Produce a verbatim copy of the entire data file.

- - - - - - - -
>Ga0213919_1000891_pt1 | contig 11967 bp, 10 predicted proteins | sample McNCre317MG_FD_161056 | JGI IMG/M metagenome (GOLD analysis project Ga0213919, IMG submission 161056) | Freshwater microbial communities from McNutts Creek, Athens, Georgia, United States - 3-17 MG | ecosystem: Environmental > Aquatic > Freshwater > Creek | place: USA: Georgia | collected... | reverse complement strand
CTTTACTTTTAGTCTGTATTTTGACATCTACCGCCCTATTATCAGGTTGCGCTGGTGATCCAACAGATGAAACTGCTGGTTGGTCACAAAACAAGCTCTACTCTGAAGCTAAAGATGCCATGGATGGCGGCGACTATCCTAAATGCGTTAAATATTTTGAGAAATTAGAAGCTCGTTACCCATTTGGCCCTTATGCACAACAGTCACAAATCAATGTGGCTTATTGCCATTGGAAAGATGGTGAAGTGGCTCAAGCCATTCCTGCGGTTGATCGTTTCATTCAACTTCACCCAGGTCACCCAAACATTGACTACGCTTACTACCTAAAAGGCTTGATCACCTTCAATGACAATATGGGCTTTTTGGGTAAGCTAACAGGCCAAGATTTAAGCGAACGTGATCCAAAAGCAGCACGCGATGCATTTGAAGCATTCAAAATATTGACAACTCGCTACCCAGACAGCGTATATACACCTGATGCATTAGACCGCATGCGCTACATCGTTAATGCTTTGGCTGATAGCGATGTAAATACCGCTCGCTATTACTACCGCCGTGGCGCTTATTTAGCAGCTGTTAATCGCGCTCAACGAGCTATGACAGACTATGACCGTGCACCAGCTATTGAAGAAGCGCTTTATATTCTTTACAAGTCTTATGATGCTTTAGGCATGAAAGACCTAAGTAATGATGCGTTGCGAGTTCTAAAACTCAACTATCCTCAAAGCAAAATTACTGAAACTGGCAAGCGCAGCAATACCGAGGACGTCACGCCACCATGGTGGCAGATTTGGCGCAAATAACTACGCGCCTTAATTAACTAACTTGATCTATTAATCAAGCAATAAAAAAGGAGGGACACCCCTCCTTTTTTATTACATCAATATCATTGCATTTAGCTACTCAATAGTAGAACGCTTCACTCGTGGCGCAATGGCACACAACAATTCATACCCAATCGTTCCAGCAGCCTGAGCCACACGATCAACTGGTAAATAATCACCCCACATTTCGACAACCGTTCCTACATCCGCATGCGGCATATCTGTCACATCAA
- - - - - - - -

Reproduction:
>Ga0213919_1000891_pt1 | contig 11967 bp, 10 predicted proteins | sample McNCre317MG_FD_161056 | JGI IMG/M metagenome (GOLD analysis project Ga0213919, IMG submission 161056) | Freshwater microbial communities from McNutts Creek, Athens, Georgia, United States - 3-17 MG | ecosystem: Environmental > Aquatic > Freshwater > Creek | place: USA: Georgia | collected... | reverse complement strand
CTTTACTTTTAGTCTGTATTTTGACATCTACCGCCCTATTATCAGGTTGCGCTGGTGATCCAACAGATGAAACTGCTGGTTGGTCACAAAACAAGCTCTACTCTGAAGCTAAAGATGCCATGGATGGCGGCGACTATCCTAAATGCGTTAAATATTTTGAGAAATTAGAAGCTCGTTACCCATTTGGCCCTTATGCACAACAGTCACAAATCAATGTGGCTTATTGCCATTGGAAAGATGGTGAAGTGGCTCAAGCCATTCCTGCGGTTGATCGTTTCATTCAACTTCACCCAGGTCACCCAAACATTGACTACGCTTACTACCTAAAAGGCTTGATCACCTTCAATGACAATATGGGCTTTTTGGGTAAGCTAACAGGCCAAGATTTAAGCGAACGTGATCCAAAAGCAGCACGCGATGCATTTGAAGCATTCAAAATATTGACAACTCGCTACCCAGACAGCGTATATACACCTGATGCATTAGACCGCATGCGCTACATCGTTAATGCTTTGGCTGATAGCGATGTAAATACCGCTCGCTATTACTACCGCCGTGGCGCTTATTTAGCAGCTGTTAATCGCGCTCAACGAGCTATGACAGACTATGACCGTGCACCAGCTATTGAAGAAGCGCTTTATATTCTTTACAAGTCTTATGATGCTTTAGGCATGAAAGACCTAAGTAATGATGCGTTGCGAGTTCTAAAACTCAACTATCCTCAAAGCAAAATTACTGAAACTGGCAAGCGCAGCAATACCGAGGACGTCACGCCACCATGGTGGCAGATTTGGCGCAAATAACTACGCGCCTTAATTAACTAACTTGATCTATTAATCAAGCAATAAAAAAGGAGGGACACCCCTCCTTTTTTATTACATCAATATCATTGCATTTAGCTACTCAATAGTAGAACGCTTCACTCGTGGCGCAATGGCACACAACAATTCATACCCAATCGTTCCAGCAGCCTGAGCCACACGATCAACTGGTAAATAATCACCCCACATTTCGACAACCGTTCCTACATCCGCATGCGGCATATCTGTCACATCAA